• cprice75 profile imageAUTHOR

      Chris Price 

      8 years ago from USA

      Thanks for the vote of confidence, John. I'm glad you enjoyed the hub. You are correct in your argument on Hobbes and Locke. You can't get to thinkers like Marx and Smith without building upon their understanding of political science. You also need capitalism for Marx, but that's another story altogether.

    • John Sarkis profile image

      John Sarkis 

      8 years ago from Winter Haven, FL

      Great hub. I think Hobbes, Locke and Rousseau are three of the most important forerunners to modern political science. I don't think Adam Smith, Hegel, Proudhon or Marx could have been without them three.

      Voted up


    • cprice75 profile imageAUTHOR

      Chris Price 

      8 years ago from USA

      Thanks for the vote of support and the share.

    • phdast7 profile image

      Theresa Ast 

      8 years ago from Atlanta, Georgia

      An excellent Hub, very well written and easy to understand. Thank you for undertaking this topic. Great job. SHARING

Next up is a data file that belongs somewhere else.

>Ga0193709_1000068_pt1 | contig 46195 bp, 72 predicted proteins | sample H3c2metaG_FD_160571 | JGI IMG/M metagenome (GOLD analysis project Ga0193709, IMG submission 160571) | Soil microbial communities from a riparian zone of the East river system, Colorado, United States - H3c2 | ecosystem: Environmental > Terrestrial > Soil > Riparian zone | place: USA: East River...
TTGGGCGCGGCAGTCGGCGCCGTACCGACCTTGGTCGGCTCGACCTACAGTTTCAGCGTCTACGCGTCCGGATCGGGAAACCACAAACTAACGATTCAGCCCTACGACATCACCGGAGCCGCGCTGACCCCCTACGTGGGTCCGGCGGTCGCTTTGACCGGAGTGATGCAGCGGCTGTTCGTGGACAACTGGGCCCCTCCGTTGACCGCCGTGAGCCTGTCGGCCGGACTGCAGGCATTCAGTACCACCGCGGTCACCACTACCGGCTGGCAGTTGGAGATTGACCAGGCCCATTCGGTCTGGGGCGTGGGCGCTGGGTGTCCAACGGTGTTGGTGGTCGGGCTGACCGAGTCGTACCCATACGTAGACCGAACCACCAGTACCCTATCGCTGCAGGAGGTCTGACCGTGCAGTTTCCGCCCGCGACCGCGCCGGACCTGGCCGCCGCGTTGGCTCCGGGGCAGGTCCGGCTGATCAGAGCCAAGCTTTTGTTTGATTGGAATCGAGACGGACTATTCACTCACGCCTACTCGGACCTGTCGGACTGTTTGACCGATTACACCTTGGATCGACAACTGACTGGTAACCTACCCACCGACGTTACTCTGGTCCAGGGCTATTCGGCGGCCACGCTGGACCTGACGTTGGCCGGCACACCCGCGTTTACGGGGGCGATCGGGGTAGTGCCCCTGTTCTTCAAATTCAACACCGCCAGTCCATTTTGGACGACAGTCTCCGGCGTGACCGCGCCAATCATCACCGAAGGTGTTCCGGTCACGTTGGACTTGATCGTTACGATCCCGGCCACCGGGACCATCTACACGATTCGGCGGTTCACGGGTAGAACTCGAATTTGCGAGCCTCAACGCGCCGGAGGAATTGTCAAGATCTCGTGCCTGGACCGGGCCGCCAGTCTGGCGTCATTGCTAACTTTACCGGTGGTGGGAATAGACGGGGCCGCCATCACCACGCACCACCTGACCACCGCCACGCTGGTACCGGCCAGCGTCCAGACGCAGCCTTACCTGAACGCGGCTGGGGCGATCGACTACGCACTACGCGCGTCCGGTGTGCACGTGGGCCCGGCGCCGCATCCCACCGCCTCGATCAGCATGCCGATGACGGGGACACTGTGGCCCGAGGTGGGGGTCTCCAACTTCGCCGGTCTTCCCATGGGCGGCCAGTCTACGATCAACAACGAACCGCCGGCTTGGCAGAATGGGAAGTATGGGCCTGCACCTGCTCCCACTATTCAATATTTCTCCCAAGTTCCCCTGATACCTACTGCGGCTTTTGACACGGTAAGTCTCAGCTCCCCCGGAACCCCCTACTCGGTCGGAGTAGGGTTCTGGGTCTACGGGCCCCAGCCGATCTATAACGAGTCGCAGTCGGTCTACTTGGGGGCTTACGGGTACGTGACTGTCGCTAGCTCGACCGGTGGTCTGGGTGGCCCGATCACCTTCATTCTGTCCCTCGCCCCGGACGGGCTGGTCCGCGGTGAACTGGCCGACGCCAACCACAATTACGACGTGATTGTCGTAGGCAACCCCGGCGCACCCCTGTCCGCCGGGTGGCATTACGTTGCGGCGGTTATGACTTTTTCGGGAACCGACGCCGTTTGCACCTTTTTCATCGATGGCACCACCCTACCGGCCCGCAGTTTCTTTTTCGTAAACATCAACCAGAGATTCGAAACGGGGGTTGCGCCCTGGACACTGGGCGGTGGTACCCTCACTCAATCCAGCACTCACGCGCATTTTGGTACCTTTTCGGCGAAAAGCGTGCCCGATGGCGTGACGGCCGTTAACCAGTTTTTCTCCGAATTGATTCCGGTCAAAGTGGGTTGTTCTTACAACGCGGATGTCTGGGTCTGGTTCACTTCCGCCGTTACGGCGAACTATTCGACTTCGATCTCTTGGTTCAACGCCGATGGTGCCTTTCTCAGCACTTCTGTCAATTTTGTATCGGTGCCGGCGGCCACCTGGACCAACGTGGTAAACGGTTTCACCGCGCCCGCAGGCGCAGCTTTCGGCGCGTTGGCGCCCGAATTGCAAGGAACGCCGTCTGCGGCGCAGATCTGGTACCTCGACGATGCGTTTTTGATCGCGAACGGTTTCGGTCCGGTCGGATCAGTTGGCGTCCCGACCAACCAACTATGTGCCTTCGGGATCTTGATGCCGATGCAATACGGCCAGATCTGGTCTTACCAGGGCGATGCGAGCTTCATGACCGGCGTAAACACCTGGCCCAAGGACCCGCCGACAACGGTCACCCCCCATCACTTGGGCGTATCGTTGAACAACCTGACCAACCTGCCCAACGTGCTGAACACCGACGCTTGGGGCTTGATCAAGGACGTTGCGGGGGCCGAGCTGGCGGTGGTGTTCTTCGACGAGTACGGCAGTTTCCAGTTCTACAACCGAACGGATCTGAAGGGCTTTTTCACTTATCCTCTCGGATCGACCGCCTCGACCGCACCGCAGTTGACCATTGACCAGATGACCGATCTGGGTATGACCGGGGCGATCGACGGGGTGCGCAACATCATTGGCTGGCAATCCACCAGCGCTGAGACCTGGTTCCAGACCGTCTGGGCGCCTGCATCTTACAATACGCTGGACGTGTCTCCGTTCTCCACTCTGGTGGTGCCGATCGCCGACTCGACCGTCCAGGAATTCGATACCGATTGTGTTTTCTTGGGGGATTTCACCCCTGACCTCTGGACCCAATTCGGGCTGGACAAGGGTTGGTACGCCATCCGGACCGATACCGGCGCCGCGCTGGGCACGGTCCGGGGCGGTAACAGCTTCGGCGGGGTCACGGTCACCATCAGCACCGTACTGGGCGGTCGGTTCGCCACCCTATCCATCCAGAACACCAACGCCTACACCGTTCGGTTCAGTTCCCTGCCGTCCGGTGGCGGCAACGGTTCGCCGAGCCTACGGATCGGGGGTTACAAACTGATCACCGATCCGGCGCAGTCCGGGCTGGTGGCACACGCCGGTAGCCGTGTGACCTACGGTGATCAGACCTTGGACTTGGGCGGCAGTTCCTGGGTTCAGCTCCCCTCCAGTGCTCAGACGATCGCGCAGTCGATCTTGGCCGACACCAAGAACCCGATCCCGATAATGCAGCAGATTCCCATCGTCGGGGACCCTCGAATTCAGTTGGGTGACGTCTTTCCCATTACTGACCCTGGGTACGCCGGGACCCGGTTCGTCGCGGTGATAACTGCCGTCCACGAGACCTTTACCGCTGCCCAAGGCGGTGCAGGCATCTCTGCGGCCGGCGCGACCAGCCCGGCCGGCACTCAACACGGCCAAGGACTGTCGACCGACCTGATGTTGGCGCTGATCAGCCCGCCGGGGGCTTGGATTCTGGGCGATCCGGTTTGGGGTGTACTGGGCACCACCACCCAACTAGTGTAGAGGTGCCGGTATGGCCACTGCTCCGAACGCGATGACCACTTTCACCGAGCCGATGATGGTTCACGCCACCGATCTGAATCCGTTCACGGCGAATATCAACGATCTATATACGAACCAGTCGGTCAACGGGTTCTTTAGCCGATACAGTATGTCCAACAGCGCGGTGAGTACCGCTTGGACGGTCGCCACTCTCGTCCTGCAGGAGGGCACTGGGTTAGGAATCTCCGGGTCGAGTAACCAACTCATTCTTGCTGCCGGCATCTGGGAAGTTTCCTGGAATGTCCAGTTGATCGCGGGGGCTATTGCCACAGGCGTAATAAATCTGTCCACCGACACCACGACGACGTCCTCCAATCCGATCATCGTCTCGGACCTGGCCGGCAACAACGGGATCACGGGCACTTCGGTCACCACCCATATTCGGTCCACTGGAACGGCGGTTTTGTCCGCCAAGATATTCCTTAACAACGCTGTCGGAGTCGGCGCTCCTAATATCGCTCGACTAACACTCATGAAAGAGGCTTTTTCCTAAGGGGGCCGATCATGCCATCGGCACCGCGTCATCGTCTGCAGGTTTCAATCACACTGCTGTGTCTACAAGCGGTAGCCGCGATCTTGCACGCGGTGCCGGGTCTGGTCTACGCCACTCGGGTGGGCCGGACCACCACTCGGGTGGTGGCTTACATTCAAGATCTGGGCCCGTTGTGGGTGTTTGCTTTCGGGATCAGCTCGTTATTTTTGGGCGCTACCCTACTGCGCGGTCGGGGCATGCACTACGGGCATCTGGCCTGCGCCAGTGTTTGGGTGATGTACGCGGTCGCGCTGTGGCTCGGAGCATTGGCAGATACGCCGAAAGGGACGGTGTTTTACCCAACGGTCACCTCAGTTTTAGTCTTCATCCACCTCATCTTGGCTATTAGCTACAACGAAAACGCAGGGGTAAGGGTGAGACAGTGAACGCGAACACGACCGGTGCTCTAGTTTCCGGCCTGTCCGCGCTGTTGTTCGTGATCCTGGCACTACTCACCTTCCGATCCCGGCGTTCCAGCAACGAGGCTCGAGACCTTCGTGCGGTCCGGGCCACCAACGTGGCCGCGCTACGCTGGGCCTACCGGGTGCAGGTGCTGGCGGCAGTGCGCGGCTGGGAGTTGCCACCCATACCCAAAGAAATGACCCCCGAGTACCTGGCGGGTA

This website uses cookies

    As a user in the EEA, your approval is needed on a few things. To provide a better website experience, uses cookies (and other similar technologies) and may collect, process, and share personal data. Please choose which areas of our service you consent to our doing so.

    For more information on managing or withdrawing consents and how we handle data, visit our Privacy Policy at:

    Show Details
    HubPages Device IDThis is used to identify particular browsers or devices when the access the service, and is used for security reasons.
    LoginThis is necessary to sign in to the HubPages Service.
    Google RecaptchaThis is used to prevent bots and spam. (Privacy Policy)
    AkismetThis is used to detect comment spam. (Privacy Policy)